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Ukrainian Head of Ministry of Internal Affairs disclosed number of Russian military crimes

Ukrainian Head of Ministry of Internal Affairs disclosed number of Russian military crimes Minister of Internal Affairs, Ihor Klymenko (photo: Vitalii Nosach, RBC-Ukraine)

The head of the Ministry of Internal Affairs of Ukraine, Ihor Klymenko, has cited the number of military crimes committed by Russia against Ukraine, according to the Ministry of Internal Affairs of Ukraine.

During a consultative meeting of heads of the Ministries of Internal Affairs of the Baltic countries, Poland, Hungary, Finland, and Norway in Vilnius, Ihor Klymenko thanked international partners for their assistance in the war.

"Your contribution to the defense of Ukraine's independence and territorial integrity is immeasurable. You were among those who started providing assistance to us in the first hours after the full-scale Russian invasion began. Over these 20 months, we have become stronger, gained new knowledge, and acquired skills we did not possess before," said Klymenko.

The head of the Ministry of Internal Affairs stated that investigators have documented over 98,000 military crimes committed by the Russian army on Ukrainian territory. Additionally, the National Police has established a special database, "Military Criminal," which already contains information on 240,000 individuals involved in the war against Ukraine.

"We are convinced that every person who committed crimes against the Ukrainian people must face fair punishment. And that in any democratic country, these war criminals will not lead a peaceful life," emphasized Ihor Klymenko.

The parties also discussed future threats from Russia regarding attacks on energy facilities during the heating season. Ihor Klymenko emphasized that the Ukrainian authorities are prepared for such scenarios and are doing everything possible to ensure that the security situation remains under control, and citizens feel safe even during possible blackouts.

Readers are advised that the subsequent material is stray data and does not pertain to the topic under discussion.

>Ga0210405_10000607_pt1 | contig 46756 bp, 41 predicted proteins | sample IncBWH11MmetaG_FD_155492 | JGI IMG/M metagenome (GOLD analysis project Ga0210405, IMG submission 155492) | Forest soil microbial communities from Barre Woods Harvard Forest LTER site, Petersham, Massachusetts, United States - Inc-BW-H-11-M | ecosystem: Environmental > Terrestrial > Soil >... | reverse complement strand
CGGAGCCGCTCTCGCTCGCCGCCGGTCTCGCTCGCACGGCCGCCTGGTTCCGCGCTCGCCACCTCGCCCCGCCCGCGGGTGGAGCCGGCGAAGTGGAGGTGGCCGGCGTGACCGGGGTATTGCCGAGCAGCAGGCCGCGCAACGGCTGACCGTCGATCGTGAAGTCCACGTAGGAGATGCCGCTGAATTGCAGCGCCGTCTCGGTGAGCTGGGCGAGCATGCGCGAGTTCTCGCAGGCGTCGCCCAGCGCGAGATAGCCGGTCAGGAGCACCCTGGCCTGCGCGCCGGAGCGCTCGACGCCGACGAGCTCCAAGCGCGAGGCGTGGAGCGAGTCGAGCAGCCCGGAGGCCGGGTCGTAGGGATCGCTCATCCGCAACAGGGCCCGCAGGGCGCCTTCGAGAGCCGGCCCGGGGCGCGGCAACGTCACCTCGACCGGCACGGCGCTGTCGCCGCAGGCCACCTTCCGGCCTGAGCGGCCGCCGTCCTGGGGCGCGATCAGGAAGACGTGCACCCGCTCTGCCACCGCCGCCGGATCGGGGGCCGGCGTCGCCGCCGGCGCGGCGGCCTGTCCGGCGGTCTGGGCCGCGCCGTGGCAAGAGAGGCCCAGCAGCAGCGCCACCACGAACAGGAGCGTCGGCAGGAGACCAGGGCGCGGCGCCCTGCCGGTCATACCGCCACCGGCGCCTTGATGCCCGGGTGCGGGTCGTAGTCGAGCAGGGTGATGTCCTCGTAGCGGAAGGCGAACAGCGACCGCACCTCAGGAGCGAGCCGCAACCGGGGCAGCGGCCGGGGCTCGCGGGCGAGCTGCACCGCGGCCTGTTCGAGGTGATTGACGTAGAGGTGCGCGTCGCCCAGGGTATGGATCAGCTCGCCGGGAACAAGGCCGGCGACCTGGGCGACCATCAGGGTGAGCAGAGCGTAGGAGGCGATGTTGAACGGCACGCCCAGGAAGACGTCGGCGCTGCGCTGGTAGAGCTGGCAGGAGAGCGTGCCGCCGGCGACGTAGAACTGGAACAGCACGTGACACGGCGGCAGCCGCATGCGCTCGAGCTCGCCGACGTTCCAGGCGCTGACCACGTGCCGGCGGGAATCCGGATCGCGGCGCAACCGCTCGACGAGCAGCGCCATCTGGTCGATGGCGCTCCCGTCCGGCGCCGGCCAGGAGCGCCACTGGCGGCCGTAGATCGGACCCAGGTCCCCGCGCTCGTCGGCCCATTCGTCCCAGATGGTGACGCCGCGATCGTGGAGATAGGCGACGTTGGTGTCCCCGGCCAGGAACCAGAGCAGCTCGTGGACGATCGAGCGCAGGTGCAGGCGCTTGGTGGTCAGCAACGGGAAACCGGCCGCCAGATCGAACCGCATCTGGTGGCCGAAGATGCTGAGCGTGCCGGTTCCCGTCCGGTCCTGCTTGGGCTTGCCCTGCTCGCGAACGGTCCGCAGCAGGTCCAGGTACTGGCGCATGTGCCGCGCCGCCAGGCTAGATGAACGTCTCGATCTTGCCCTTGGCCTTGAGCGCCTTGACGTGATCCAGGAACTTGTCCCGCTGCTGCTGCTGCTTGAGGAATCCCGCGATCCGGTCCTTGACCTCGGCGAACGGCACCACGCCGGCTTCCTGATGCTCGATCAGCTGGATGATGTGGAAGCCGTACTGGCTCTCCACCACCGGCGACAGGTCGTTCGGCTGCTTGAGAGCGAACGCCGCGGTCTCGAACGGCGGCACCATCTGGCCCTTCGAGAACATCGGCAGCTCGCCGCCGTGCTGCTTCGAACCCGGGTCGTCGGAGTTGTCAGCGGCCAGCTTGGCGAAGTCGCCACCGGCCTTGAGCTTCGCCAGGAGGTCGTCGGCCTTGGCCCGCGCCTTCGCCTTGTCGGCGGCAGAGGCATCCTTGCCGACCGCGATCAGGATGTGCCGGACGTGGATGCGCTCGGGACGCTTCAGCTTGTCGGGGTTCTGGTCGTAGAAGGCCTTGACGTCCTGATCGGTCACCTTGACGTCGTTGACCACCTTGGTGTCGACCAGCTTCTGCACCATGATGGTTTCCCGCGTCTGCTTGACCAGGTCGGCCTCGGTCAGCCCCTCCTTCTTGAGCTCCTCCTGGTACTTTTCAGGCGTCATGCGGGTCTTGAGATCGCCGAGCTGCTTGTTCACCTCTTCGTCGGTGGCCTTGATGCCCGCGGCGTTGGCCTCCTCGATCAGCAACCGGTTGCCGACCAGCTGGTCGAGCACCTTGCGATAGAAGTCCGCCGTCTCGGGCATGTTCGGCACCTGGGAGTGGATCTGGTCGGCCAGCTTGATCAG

"Currently, in Ukraine, there are over 13,000 Resilience Points where citizens can charge their gadgets, get warm, and receive assistance. In addition, constant monitoring of the state of civil defense facilities is carried out," according to the Ministry of Internal Affairs.

The Minister also informed the partners that approximately 30% of Ukraine's territory is potentially dangerous in terms of mine safety. Humanitarian demining is possible after the completion of active combat operations. And after the war, the Ministry of Internal Affairs will be the main body responsible for demining.

"Over 144,000 hectares have already been surveyed, but even after the territory is cleared, it is not entirely safe. The enemy repeatedly shells most of the de-occupied regions, making them dangerous again. We hope for further support and assistance from international partners in demining," said Klymenko.

Despite the ongoing war, the Ministry of Internal Affairs is already developing mechanisms for restoring a safe environment in Ukraine after the completion of hostilities. This includes a series of security-related bills and measures.

"We are actively expanding the network of 'Safety Centers' where police officers, medical personnel, and rescue workers are based. Currently, there are 42 of them, but we will increase their number because we understand that after the full de-occupation of Ukraine, there will be many tasks and challenges ahead," said Ihor Klymenko.

According to Ihor Klymenko, the development of the video surveillance and video analytics system continues. As the Minister noted, international experience shows that increasing video surveillance systems is a key component of effectively ensuring public safety.

"We are doing everything possible to ensure the safety of our citizens. We are grateful to our strategic partners for not leaving us alone during these challenging times. Thank you for your decisive and continuous support and assistance. Thank you for your significant contribution to Ukraine's victory and the restoration of security and stability across all European countries," concluded Ihor Klymenko in his speech.